• What are your thoughts on the mask mandates? (Or more currently: the removal of them now.)

Goal: find out how necessary they find them and whether they have empathy for others who are high risk and NEED them 

  • What’s your experience been like through the pandemic?

Goal: determine what their social distancing practices are like or whether this is just another day for them because they aren’t high risk 

  • How has this affected your work and social life? 

This one also gives you an idea about the job they have and the amount of exposure and flexibility that comes with it. For anyone that is an essential worker or a first responder, it’s the tone of voice and the way they talk about their daily practices to stay safe that’s important. 

Now, assuming the answers I received had a healthy dose of empathy for the situation and understanding of how serious it is, and the date had been proposed, my next question would be quite blunt:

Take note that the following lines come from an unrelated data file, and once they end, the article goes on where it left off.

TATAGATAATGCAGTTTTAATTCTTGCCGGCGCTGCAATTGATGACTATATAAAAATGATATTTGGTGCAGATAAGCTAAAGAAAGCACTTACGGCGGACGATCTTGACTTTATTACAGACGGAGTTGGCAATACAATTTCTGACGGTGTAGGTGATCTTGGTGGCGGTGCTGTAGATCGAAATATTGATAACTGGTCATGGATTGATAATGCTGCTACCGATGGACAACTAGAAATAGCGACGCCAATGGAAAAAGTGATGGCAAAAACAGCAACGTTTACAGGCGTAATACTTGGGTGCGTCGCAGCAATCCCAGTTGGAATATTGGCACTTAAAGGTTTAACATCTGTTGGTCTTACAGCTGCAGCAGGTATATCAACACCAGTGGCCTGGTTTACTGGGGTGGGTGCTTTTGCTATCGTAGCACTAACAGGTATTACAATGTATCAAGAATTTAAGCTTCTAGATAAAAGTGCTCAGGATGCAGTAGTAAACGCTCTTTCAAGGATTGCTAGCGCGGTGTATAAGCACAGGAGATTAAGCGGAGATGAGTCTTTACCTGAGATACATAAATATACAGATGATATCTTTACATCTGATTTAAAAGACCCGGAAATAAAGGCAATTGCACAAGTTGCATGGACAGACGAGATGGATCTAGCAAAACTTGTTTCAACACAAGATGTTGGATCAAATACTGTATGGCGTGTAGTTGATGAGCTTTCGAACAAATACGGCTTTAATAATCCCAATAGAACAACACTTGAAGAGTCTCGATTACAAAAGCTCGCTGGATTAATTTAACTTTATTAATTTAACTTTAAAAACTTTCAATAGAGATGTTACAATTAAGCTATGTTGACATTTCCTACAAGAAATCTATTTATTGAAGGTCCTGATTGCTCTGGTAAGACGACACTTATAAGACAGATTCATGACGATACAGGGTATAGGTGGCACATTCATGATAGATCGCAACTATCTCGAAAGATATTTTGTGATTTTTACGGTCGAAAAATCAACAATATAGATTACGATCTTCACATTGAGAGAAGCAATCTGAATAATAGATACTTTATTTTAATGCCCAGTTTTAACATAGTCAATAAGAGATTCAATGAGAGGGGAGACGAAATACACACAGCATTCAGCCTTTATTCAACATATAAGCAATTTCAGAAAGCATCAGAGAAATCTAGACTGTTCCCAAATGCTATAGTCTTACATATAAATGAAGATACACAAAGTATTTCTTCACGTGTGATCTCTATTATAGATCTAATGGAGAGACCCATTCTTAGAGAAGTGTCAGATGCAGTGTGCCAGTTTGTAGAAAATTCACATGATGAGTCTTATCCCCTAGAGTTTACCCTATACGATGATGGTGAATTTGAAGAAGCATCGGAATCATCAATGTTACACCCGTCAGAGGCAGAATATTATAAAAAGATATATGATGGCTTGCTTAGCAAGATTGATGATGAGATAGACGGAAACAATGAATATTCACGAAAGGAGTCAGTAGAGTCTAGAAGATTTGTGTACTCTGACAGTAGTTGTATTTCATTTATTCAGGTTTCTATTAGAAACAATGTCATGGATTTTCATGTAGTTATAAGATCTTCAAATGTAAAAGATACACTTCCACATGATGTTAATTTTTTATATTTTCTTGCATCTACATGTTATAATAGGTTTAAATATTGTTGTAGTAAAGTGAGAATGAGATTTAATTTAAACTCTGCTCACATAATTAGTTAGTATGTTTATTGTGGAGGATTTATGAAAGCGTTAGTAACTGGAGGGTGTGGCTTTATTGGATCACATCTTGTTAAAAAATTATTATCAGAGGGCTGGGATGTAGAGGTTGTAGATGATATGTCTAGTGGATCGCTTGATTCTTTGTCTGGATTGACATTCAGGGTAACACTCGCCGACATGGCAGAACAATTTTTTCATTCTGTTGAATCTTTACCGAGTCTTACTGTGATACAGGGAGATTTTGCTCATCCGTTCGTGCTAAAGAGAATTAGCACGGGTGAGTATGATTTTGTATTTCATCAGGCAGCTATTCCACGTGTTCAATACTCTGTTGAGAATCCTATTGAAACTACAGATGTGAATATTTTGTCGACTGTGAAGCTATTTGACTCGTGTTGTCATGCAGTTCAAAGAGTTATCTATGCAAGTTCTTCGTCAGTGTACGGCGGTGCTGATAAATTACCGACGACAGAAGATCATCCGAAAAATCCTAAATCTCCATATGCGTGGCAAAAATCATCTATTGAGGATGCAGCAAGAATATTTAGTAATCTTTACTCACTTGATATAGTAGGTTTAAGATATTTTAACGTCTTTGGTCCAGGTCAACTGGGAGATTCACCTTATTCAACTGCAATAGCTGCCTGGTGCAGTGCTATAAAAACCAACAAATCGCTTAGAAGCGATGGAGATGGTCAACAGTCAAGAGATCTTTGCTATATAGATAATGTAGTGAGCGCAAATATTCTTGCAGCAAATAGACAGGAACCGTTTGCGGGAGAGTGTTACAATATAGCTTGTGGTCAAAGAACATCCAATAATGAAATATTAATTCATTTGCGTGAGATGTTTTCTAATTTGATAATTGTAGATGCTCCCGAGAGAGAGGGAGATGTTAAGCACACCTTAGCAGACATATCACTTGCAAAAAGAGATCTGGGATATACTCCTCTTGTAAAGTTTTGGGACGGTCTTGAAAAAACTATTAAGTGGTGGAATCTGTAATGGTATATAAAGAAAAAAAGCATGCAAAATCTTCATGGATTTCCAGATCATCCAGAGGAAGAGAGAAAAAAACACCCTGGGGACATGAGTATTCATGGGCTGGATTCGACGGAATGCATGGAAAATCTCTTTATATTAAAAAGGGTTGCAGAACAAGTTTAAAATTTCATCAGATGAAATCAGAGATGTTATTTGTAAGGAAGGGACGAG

What are your social distancing practices like?

I kid you not I had someone answer: “Pretty much nonexistent. I’m not around anyone at high risk and I’ve already had it.” (Insert dumbfounded face here) 

Needless to say, that gentleman and I did not get together for a date. Yes, I would like to date and get married, but I’m not going to do it at the risk of ending up back in the ICU.

Thankfully that gentleman is not the norm and I met a few who had all of the right answers that seemed to align with mine and so dates have happened. 

One man offered to go for a run with me, which immediately earned him extra points (remember: 7-time half marathoner over here.) 

Another one understood my request to sit outside at restaurants in the open air and happily accommodated. He also came up with great activities, like hiking with our dogs to stay safe, yet still together outside. 

Most people I ended up meeting had been quite accommodating during a time when being 100% clear about what I am comfortable with is still a moving target. 

As far as I’m concerned, anyone who does not take your concerns into account is not the right person for you.